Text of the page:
“He needs to capitalize on this time where others are willing to accept some real house cleaning on the issue of corruption,” Kew says. “If the public begins to get more jaded about it, it is going to be more difficult for the president to go after big politicians, and get potential support for his bills."

Corruption targets

Some of those big politicians include Diezani Alison-Madueke, the oil minister under former President Goodluck Jonathan. Ms. Alison-Madueke was arrested Oct. 2 in London on charges of bribery and money laundering, capping a five-year tenure widely seen as a period of rampant corruption and theft. Sambo Dasuki, the former national security adviser, was also recently charged with illegally possessing weapons after his home was raided over the summer.

Opposition leaders have criticized some of the moves, arguing that he is only going after former Jonathan administrators. The biggest question is whether he would be willing to go after those in his cabinet, or even his inner circle.

His first test has already occurred: in September, current Senate President Bukola Saraki of the ruling APC was arraigned for alleged false asset declaration. Buhari immediately disassociated himself from Mr. Saraki, who played a big role in helping the president win last March's election.

But while many of his supporters are encouraged, they are waiting to see if Buhari sustains his anticorruption drive.

"I think from the public perspective, people will be looking closely to see what he does," Kew says. "It was one of the major expectations that the public had in voting for him this year in the national elections."

You've read  of  free articles. Subscribe to continue.

Dear Reader,

About a year ago, I happened upon this statement about the Monitor in the Harvard Business Review – under the charming heading of “do things that don’t interest you”:

“Many things that end up” being meaningful, writes social scientist Joseph Grenny, “have come from conference workshops, articles, or online videos that began as a chore and ended with an insight. My work in Kenya, for example, was heavily influenced by a Christian Science Monitor article I had forced myself to read 10 years earlier. Sometimes, we call things ‘boring’ simply because they lie outside the box we are currently in.”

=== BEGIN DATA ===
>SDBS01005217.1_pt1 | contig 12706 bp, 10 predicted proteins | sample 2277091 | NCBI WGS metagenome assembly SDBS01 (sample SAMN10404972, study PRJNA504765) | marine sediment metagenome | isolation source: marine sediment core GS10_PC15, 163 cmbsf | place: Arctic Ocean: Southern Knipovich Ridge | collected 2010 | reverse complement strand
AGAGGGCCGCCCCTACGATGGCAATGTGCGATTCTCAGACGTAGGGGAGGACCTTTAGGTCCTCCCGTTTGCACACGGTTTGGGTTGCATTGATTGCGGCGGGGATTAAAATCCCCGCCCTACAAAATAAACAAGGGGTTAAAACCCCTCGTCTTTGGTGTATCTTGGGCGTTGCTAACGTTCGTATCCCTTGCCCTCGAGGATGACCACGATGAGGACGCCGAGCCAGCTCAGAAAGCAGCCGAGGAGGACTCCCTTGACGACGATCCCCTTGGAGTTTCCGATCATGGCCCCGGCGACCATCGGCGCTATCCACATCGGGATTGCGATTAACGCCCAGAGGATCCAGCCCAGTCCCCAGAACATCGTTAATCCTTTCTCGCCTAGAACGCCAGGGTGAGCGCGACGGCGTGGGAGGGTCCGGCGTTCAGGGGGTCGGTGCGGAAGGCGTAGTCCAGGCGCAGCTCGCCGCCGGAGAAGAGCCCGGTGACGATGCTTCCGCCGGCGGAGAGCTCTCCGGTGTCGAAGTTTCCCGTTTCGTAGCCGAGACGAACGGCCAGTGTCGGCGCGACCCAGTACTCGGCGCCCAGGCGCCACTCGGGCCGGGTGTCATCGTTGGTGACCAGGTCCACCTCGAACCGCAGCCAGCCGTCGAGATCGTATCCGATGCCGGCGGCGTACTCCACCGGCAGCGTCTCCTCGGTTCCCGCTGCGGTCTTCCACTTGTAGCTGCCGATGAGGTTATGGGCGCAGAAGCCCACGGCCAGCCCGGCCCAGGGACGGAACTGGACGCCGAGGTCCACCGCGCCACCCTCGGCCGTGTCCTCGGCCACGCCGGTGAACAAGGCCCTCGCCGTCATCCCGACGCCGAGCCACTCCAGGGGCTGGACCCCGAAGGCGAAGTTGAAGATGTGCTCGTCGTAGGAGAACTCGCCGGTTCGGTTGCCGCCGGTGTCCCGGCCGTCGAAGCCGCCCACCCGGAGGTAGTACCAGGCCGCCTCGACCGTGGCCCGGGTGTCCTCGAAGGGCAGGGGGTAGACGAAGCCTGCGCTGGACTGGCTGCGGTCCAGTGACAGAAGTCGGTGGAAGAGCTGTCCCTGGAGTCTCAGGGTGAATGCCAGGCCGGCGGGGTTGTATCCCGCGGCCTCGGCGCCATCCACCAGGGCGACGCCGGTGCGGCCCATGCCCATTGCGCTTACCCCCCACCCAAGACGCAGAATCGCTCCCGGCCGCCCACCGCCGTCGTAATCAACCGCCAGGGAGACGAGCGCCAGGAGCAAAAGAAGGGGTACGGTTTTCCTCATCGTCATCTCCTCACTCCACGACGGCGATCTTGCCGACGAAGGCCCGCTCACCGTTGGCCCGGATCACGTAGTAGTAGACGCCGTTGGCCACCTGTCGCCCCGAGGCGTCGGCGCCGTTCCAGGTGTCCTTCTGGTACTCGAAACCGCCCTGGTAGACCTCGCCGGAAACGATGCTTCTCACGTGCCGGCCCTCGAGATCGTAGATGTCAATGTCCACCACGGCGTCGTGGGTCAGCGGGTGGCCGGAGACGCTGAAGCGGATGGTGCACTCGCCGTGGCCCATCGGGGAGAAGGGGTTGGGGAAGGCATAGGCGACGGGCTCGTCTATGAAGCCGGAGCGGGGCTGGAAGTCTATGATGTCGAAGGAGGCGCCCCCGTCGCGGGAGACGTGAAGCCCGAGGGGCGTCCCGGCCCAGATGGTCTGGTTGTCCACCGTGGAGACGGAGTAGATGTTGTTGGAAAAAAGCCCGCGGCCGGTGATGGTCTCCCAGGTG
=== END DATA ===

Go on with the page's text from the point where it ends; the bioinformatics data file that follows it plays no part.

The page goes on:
If you were to come up with a punchline to a joke about the Monitor, that would probably be it. We’re seen as being global, fair, insightful, and perhaps a bit too earnest. We’re the bran muffin of journalism.

But you know what? We change lives. And I’m going to argue that we change lives precisely because we force open that too-small box that most human beings think they live in.

The Monitor is a peculiar little publication that’s hard for the world to figure out. We’re run by a church, but we’re not only for church members and we’re not about converting people. We’re known as being fair even as the world becomes as polarized as at any time since the newspaper’s founding in 1908.

We have a mission beyond circulation, we want to bridge divides. We’re about kicking down the door of thought everywhere and saying, “You are bigger and more capable than you realize. And we can prove it.”

If you’re looking for bran muffin journalism, you can subscribe to the Monitor for $15. You’ll get the Monitor Weekly magazine, the Monitor Daily email, and unlimited access to CSMonitor.com.

QR Code to Nigeria's Buhari puts anticorruption drive into high gear
Read this article in
https://www.csmonitor.com/World/Africa/2015/1104/Nigeria-s-Buhari-puts-anticorruption-drive-into-high-gear
QR Code to Subscription page
Start your subscription today
https://www.csmonitor.com/subscribe